Internet Programming with Java Course

JSP Predefined Variables

To simplify code in JSP expressions and scriptlets, you are supplied with eight automatically defined variables, sometimes called implicit objects. The available variables are request, response, out, session, application, config, pageContext, and page. Details for each are given below.


This is the HttpServletRequest associated with the request, and lets you look at the request parameters (via getParameter), the request type (GET, POST, HEAD, etc.), and the incoming HTTP headers (cookies, Referer, etc.). Strictly speaking, request is allowed to be a subclass of ServletRequest other than HttpServletRequest, if the protocol in the request is something other than HTTP. This is almost never done in practice.


This is the HttpServletResponse associated with the response to the client. Note that, since the output stream (see out below) is buffered, it is legal to set HTTP status codes and response headers, even though this is not permitted in regular servlets once any output has been sent to the client.


This is the PrintWriter used to send output to the client. However, in order to make the response object (see the previous section) useful, this is a buffered version of PrintWriter called JspWriter. Note that you can adjust the buffer size, or even turn buffering off, through use of the buffer attribute of the page directive. This was discussed in Section 5. Also note that out is used almost exclusively in scriptlets, since JSP expressions automatically get placed in the output stream, and thus rarely need to refer to out explicitly.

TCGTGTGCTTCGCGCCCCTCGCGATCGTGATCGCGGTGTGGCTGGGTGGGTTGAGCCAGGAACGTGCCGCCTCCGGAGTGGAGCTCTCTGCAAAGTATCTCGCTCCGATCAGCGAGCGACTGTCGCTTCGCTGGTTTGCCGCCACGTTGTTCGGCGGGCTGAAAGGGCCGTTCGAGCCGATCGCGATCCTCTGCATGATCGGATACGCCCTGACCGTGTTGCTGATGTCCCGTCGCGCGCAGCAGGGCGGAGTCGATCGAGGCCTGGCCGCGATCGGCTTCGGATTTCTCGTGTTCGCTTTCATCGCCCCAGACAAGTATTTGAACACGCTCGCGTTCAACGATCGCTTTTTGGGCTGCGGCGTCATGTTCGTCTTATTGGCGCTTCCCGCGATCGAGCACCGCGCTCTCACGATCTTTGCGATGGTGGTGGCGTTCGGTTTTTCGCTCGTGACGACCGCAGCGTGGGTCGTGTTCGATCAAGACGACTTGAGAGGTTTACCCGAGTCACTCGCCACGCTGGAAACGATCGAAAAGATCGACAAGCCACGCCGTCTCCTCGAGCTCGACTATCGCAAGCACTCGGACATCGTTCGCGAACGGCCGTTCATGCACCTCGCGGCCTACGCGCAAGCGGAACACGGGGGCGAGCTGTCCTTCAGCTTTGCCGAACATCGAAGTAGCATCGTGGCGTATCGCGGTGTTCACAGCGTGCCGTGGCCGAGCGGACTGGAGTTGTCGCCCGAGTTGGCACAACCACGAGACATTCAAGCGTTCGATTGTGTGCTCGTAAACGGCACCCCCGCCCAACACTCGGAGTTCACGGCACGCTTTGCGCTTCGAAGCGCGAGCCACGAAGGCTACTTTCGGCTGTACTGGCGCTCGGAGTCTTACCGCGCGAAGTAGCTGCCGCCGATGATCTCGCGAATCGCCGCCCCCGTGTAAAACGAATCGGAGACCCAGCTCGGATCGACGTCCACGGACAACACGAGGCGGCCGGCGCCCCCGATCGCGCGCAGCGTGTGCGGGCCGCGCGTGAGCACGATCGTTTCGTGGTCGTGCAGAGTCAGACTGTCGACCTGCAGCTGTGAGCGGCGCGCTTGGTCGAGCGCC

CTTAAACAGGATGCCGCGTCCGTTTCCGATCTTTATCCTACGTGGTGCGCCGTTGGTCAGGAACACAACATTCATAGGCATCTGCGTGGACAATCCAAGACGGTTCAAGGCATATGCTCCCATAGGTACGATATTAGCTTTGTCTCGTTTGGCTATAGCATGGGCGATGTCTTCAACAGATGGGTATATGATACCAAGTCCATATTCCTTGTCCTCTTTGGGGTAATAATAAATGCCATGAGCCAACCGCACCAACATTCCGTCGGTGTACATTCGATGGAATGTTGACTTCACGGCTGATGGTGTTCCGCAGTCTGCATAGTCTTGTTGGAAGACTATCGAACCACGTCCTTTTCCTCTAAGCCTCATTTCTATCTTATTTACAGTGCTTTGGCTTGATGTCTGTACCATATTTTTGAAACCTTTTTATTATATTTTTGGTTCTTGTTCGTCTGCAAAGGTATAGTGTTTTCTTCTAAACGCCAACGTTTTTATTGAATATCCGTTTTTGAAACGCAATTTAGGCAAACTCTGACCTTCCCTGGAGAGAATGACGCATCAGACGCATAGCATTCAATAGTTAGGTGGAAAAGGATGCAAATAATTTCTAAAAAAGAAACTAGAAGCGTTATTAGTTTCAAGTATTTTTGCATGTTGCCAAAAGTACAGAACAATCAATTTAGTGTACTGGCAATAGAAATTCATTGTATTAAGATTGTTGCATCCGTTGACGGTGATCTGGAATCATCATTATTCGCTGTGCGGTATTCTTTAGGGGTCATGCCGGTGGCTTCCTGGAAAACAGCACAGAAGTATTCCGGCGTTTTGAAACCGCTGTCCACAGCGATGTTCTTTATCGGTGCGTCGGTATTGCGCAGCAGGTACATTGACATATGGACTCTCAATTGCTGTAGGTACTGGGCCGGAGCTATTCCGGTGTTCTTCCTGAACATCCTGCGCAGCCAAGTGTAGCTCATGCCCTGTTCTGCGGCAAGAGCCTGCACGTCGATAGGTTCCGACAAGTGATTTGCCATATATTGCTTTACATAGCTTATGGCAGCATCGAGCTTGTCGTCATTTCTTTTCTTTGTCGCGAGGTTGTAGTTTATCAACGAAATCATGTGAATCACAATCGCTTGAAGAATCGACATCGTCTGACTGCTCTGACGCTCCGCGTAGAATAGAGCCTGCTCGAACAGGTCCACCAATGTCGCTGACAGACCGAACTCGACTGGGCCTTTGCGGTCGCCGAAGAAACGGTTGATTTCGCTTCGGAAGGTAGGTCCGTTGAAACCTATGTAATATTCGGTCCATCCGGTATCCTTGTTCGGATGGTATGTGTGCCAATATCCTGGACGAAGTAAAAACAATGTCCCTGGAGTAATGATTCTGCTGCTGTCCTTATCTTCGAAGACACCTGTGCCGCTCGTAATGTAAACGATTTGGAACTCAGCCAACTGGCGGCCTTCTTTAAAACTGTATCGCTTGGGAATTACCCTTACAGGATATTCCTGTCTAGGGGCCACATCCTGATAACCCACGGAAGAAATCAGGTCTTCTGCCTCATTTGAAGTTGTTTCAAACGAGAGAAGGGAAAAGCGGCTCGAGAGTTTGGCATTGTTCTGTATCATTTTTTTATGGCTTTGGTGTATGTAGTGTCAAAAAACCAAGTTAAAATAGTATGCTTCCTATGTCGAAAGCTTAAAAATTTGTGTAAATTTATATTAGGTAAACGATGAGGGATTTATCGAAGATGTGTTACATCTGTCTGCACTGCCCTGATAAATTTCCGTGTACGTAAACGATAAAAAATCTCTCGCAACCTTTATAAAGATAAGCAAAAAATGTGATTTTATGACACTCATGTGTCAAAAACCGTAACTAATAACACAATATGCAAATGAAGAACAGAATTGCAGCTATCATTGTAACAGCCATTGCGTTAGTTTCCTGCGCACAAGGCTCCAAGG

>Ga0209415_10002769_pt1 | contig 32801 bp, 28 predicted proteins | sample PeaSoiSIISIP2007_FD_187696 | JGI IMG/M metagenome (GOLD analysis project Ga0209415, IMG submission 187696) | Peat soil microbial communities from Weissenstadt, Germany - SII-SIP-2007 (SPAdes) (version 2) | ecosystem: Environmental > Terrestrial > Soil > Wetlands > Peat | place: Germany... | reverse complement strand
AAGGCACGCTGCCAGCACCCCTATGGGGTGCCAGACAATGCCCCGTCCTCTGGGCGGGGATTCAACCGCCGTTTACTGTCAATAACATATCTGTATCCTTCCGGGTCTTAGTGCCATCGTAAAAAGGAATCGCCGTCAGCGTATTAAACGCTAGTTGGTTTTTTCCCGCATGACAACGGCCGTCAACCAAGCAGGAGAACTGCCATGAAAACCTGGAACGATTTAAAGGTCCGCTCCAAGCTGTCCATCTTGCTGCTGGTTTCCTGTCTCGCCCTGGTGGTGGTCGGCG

This is the HttpSession object associated with the request. Recall that sessions are created automatically, so this variable is bound even if there was no incoming session reference. The one exception is if you use the session attribute of the page directive (see Section 5) to turn sessions off, in which case attempts to reference the session variable cause errors at the time the JSP page is translated into a servlet.


This is the ServletContext as obtained via getServletConfig().getContext().


This is the ServletConfig object for this page.


JSP introduced a new class called PageContext to encapsulate use of server-specific features like higher performance JspWriters. The idea is that, if you access them through this class rather than directly, your code will still run on "regular" servlet/JSP engines.


This is simply a synonym for this, and is not very useful in Java. It was created as a placeholder for the time when the scripting language could be something other than Java.